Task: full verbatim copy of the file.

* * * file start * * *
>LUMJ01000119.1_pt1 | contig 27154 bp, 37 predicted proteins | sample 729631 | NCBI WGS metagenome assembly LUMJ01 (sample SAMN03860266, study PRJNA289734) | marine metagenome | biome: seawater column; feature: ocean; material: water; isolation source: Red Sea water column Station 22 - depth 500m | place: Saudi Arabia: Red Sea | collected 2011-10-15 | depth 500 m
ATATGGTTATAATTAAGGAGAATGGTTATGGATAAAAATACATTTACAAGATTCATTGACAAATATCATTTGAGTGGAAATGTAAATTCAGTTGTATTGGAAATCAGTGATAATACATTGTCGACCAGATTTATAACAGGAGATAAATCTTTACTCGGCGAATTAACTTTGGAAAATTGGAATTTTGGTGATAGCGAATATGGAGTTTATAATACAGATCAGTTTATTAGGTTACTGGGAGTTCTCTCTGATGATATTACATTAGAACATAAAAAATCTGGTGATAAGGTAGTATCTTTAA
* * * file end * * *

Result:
>LUMJ01000119.1_pt1 | contig 27154 bp, 37 predicted proteins | sample 729631 | NCBI WGS metagenome assembly LUMJ01 (sample SAMN03860266, study PRJNA289734) | marine metagenome | biome: seawater column; feature: ocean; material: water; isolation source: Red Sea water column Station 22 - depth 500m | place: Saudi Arabia: Red Sea | collected 2011-10-15 | depth 500 m
ATATGGTTATAATTAAGGAGAATGGTTATGGATAAAAATACATTTACAAGATTCATTGACAAATATCATTTGAGTGGAAATGTAAATTCAGTTGTATTGGAAATCAGTGATAATACATTGTCGACCAGATTTATAACAGGAGATAAATCTTTACTCGGCGAATTAACTTTGGAAAATTGGAATTTTGGTGATAGCGAATATGGAGTTTATAATACAGATCAGTTTATTAGGTTACTGGGAGTTCTCTCTGATGATATTACATTAGAACATAAAAAATCTGGTGATAAGGTAGTATCTTTAA